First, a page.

Burmese Delight

Burmese Delight
Burmese Delight

The very first time that I tasted the unique Burmese speciality ‘Khau Suey’, was when Bibi my talented niece offered me a bowl of what looked like soup, almost 25 years ago. One sip and I was hooked for life! That first bowl of Khau Suey, led to many more and became a must on every visit to Kolkata.  I remember mentioning that it was strange that despite there being so many eateries serving Asian cuisine, I had never come across one serving my favourite dish!

On a recent visit to Bangalore, I discovered that a vegetarian Burmese Restaurant had just opened at Indiranagar—it seemed like I had finally found a restaurant serving Khau Suey. While I was sure that no Burmese eatery could possibly ignore serving my favourite dish—though I have to admit that I was a bit doubtful that a vegetarian Khau Suey, would taste as good as Bibi’s chicken Khau Suey. Within two days of reaching Bangalore I was ready to check this out at this new restaurant. I arrived at 8 pm with four others to dine at ‘Burma Burma—Restaurant and Tea Room’. Since it was midweek, we had not expected the restaurant to be full and had not made any attepts to book a table. We had to while away almost 20 minutes before we were allowed inside the door. A further 15 minute wait was in store for us and we soon found ourselves sitting on the bar stools at the Tea Bar sipping iced tea. The restaurant was totally full!  

The wait gave me the time to look around and appreciate the decor. To start with it is a large space - almost 3000 sq ft at least. A few steps lead to the entrance—a wooden door framed by a wooden zigzag trellis and rows of potted plants. As one climbs up the steps, a receptionist welcomes you, but ensures that you have a booking and do not step in until there is room for your group. Inside the door, the hostess is all smiles and guides us to the tall bar stools—apologising for making us wait and suggesting a juice or iced tea. 

The restaurant has woven cane furniture as well as the most comfortable sofas and tables at the right height. A cluster of large lamps suspended from the ceiling offer an even lighting above the main dining area. There is also a private dining area which can be booked for celebrations. The Tea section is dominated by a larger than life cut-out of a Burmese lady with an umbrella. A collage on the wall with cone-shaped Burmese bamboo hats and shelves with tea pots in varied colours, form the backdrop for serving tea. I was given to understand that the teapots are not only decorations and were also on sale.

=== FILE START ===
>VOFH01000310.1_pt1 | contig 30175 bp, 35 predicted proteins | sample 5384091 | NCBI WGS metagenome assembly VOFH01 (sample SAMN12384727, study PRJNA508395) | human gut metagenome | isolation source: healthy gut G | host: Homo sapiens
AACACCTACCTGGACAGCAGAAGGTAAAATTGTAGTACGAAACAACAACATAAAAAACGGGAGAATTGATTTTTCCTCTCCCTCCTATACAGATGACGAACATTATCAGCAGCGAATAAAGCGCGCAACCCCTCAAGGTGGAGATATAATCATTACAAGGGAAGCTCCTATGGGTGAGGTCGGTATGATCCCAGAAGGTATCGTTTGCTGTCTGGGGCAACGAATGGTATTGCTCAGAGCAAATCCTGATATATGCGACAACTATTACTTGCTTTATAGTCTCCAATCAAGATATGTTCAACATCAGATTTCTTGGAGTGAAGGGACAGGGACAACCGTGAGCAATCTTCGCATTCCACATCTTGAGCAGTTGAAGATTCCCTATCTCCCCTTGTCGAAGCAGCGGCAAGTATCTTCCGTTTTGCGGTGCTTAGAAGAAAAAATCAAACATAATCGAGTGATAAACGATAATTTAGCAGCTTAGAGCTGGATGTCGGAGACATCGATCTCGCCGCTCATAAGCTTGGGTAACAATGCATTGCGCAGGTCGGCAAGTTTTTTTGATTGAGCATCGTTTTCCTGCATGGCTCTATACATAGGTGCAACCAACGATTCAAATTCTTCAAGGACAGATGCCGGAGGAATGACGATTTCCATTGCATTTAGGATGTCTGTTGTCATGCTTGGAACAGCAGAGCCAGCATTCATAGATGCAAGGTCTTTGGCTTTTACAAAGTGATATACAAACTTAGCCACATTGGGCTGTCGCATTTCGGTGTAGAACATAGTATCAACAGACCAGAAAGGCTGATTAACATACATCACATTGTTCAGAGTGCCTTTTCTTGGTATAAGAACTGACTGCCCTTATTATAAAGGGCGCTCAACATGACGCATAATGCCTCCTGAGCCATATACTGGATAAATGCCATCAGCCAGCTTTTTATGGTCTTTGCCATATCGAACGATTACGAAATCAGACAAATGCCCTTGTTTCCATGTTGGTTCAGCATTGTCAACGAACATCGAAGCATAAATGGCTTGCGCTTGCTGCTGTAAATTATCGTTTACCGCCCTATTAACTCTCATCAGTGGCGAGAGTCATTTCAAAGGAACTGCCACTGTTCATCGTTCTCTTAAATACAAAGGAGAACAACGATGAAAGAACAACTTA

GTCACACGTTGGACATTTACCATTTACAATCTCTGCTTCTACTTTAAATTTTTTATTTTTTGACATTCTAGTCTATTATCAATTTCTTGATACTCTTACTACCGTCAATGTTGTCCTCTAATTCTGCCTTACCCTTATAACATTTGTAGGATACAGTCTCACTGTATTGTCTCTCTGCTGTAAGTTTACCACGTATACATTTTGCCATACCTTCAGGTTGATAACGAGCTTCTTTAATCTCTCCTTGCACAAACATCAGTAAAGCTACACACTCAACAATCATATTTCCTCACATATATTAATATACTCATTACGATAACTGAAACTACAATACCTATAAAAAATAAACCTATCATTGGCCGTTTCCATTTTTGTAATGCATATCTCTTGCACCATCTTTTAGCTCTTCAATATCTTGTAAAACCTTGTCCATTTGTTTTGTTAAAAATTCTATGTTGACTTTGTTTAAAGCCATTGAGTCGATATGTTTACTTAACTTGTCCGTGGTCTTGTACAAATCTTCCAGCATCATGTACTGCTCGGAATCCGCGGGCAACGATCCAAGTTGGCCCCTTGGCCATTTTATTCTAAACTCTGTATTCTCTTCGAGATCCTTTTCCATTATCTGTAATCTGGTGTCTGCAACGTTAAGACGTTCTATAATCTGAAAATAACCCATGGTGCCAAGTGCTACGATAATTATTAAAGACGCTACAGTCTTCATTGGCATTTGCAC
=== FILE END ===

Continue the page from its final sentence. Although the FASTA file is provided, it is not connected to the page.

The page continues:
As the menu mentions, “the cuisine is an amalgam of an all inclusive nouvelle Asian cuisine”. While the restaurant showcases the origin of Burma and seeks to demystify the country’s well guarded cuisine, it also brings in other Asian dishes that have also become part of the cuisine of Burma. For instance, Burmese cuisine also includes ‘Faluda; in their dessert section, while noodles are common to almost the whole of the Far East. 

I was overjoyed to see that a whole page was allotted to Khao Suey, with different varieties of its basic recipe. I chose the one with an interesting name—‘Burma Burma Oh No Khow Suey’. Oh no or not, I can only say that it was splendid. Totally vegetarian, its coconut milk soup with vegetables and a line of condiments in tiny bowls was totally delicious. This was a meal after my heart. Other soups that were recommended were ‘Ngayokekaung Chinye’ —a Burmese pepper soup and the ‘Tea Leaf Salad’, made with fermented tea leaves, garlic, nuts, lettuce and tomatoes, it is said to be among the best-known Burmese dishes. We also tried out the ‘Mandalay Meeshay’ which consists of a vegetable broth with noodles mixed with hot chilli, garlic and black bean sauce. ‘Tayat Thi Thoke’ a raw mango salad was strongly recommended. The recipe offered cabbage, lettuce and browned onion mixed with raw mango shreds and roasted chilli. By this time we were all quite full. But we were all keen to have a dessert. The final choice was the delicious ‘Tagu Pyi An’, made out of Sago cooked with Burmese palm jaggery topped with coconut custard.

The final word about this restaurant is that it gives us a window to Myanmar (earlier Burma). With all the other Asian countries surrounding it, one can expect it to borrow and adapt many of the ingredients and recipes of its neighbours. With this splendid restaurant a whole new Asian cuisine is now open to India’s food-loving public.